Why Are Adults More Prone To Hypothyroidism?
Hypothyroidism is a common ailment in the United States, with as many as 10 percent of the population suffering from it. Having hypothyroidism in adulthood is more common than in childhood, with most patients being diagnosed between the ages of 35 and 44, according to a new study.
Why does hypothyroidism occur in adulthood? Why does hypothyroidism occur in adulthood?
Hypothyroidism refers to an abnormal state of thyroid function that disrupts hormone production in the thyroid gland, which is located at the base of the neck.
This has a negative impact on thyroid function and consequently, produces low levels of thyroid hormones.
The exact mechanisms underlying hypothyroidism are unknown. Genetic factors could play a role in how much energy the body produces and their effect on thyroid function, for example.
In addition, there are a number of lifestyle factors that can also influence the production of thyroid hormones. These include how much exercise a person is exposed to and how much they smoke.
The findings of the study were published today in The Journal of Clinical Endocrinology & Metabolism.
Hypothyroidism in adults is common
According to data from the Centers for Disease Control and Prevention (CDC), the rate of severe, non-allergy-induced hypothyroidism in the U.S. was 8.1 percent in 2015.
Non-allergy-induced hypothyroidism - a more severe form of hypothyroidism - was also prevalent, with the rate at 16.2 percent, which was slightly more than one-fourth of the rate in all age groups combined.
One in five children under 18 has some form of hypothyroidism, though not all of these can be considered as severe, and they can also improve with treatment.
The breakdown in the thyroid gland (thyroidectomy) is used to determine if someone has been diagnosed with hypothyroidism. This is also the recommended method of diagnosis for adolescents and young adults aged 6 to 18 years.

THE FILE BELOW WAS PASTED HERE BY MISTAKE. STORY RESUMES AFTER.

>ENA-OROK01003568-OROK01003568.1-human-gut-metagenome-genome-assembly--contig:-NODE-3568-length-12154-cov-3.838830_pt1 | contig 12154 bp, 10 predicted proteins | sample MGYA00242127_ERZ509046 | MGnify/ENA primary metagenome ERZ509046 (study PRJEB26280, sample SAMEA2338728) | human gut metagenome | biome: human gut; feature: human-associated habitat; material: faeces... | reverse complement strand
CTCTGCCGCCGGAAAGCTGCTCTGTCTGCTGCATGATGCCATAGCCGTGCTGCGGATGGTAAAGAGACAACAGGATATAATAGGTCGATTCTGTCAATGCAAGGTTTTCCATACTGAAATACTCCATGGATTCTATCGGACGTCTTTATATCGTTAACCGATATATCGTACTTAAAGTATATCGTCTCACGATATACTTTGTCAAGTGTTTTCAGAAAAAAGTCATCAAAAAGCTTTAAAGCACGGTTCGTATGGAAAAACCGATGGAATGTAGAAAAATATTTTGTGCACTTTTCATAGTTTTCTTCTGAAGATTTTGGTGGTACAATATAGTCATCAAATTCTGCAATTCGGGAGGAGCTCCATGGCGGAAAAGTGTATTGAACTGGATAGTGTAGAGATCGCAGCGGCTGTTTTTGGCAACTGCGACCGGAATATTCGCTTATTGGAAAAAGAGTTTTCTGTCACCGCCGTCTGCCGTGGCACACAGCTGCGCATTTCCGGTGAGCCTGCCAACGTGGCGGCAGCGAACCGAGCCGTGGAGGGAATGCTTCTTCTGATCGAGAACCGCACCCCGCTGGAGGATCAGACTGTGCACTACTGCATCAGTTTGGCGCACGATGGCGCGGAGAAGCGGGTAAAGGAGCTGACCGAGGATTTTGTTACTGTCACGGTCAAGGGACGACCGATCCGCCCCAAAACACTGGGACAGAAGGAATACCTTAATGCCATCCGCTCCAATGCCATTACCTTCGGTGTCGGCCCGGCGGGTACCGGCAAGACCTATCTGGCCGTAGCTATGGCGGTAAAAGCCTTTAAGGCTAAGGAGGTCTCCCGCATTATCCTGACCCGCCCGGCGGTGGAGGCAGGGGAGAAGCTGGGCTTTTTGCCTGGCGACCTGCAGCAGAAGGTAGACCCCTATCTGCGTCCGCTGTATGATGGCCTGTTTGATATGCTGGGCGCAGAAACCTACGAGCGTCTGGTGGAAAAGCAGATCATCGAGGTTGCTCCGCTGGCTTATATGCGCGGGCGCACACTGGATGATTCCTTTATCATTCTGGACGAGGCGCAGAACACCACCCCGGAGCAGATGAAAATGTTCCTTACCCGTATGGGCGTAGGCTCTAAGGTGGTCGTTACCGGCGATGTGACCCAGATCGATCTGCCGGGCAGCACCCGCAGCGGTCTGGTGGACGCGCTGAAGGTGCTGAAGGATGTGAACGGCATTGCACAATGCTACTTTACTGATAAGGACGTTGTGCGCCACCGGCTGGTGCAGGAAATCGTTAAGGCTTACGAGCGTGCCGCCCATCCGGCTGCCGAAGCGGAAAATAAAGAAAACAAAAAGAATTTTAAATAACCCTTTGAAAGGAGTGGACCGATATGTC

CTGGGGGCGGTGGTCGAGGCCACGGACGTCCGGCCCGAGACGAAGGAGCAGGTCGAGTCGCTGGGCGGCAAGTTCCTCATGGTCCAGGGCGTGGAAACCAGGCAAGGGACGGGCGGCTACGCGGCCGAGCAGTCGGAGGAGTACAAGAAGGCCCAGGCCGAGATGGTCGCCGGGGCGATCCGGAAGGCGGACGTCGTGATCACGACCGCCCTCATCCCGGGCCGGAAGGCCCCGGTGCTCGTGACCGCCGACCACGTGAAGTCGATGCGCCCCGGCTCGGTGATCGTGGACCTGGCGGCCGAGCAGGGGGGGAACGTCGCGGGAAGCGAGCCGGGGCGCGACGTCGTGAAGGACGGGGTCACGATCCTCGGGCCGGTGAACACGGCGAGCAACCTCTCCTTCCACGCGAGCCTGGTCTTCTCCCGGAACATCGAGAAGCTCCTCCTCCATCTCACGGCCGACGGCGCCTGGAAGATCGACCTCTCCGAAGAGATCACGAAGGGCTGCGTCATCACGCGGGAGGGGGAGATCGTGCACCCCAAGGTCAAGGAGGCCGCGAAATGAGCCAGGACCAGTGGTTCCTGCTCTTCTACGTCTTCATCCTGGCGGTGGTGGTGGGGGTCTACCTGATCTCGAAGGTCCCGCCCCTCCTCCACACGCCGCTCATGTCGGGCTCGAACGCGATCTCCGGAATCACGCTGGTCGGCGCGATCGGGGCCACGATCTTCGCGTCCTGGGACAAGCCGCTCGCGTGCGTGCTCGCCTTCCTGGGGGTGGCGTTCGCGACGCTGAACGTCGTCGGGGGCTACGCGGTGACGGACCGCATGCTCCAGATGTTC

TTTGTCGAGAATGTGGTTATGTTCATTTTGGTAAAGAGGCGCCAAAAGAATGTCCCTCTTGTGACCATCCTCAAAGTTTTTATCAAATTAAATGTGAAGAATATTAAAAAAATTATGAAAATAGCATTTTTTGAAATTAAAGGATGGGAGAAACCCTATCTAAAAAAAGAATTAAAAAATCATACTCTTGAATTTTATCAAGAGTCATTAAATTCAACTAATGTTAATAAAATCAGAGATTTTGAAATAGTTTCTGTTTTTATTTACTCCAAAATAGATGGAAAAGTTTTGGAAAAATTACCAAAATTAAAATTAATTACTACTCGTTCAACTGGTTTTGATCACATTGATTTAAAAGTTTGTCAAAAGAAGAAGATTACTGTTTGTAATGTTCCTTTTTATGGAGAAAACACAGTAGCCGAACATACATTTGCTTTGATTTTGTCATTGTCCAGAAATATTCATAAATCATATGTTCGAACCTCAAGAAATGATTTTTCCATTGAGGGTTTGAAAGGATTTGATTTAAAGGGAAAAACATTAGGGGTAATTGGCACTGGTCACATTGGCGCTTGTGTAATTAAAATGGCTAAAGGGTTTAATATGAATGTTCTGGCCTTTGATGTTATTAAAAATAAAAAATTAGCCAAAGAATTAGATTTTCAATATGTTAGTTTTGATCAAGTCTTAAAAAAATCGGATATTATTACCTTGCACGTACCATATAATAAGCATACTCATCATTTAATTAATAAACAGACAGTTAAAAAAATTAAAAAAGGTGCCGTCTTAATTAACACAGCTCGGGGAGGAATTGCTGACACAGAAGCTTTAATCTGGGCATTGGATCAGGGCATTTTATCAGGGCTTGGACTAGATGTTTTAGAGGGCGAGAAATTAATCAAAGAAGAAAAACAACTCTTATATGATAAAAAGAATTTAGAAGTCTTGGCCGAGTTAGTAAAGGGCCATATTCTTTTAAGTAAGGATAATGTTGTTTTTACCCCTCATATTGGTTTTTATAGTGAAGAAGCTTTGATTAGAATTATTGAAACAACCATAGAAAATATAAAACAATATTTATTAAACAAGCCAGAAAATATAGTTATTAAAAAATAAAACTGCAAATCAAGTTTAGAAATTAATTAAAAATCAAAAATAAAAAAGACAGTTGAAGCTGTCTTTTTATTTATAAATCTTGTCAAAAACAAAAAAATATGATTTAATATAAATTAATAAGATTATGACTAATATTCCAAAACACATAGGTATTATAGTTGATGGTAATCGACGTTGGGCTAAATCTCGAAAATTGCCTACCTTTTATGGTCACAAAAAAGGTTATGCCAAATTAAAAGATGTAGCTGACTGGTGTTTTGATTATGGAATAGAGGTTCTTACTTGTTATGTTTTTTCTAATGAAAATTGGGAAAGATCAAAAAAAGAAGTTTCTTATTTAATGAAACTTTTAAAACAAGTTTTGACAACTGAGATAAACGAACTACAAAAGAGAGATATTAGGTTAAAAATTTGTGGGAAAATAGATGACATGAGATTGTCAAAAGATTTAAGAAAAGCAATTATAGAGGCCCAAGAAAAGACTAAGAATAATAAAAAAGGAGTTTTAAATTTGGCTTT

In the new study, researchers from Johns Hopkins University in Baltimore, MD, used a method called zero-humulus descent stratification to determine the rate of severe hypothyroidism among the 29,000 American participants.
Thyroid function more common in adulthood
Previous research had suggested that hypothyroidism in adulthood occurs more commonly than among childhood patients, however, the precise mechanisms behind this disparity are unclear.
"The risk of severe hypothyroidism was two to three times higher among adults than pediatric patients," says corresponding author John G. Marx, Ph.D., an assistant professor in the Department of Endocrinology, Metabolism, and Metabolism at the Johns Hopkins University School of Medicine in Baltimore.
"The finding that our study found that most adults were afflicted with severe hypothyroidism indicates that there is a need for this disease to be classified in a way that specifically affects treatment for adults with the disorder."
In this analysis, the investigators classified severe hypothyroidism as exceeding 500 milligrams per decilitre, which could imply impairment in cognitive functioning, cardiovascular risk, vision impairment, kidney impairment, and adult-onset depression.
"Our study suggests that severe hypothyroidism can now be classified in a manner more consistent with the needs of adult hypothyroidism patients who receive treatment to ensure optimal outcomes and adherence to treatment, which may be difficult for some patients in the past due to limited screening methods," adds lead study author Ryan McTaggart, Ph.D., associate professor in the Department of Endocrinology, Metabolism, and Metabolism at the Johns Hopkins University School of Medicine.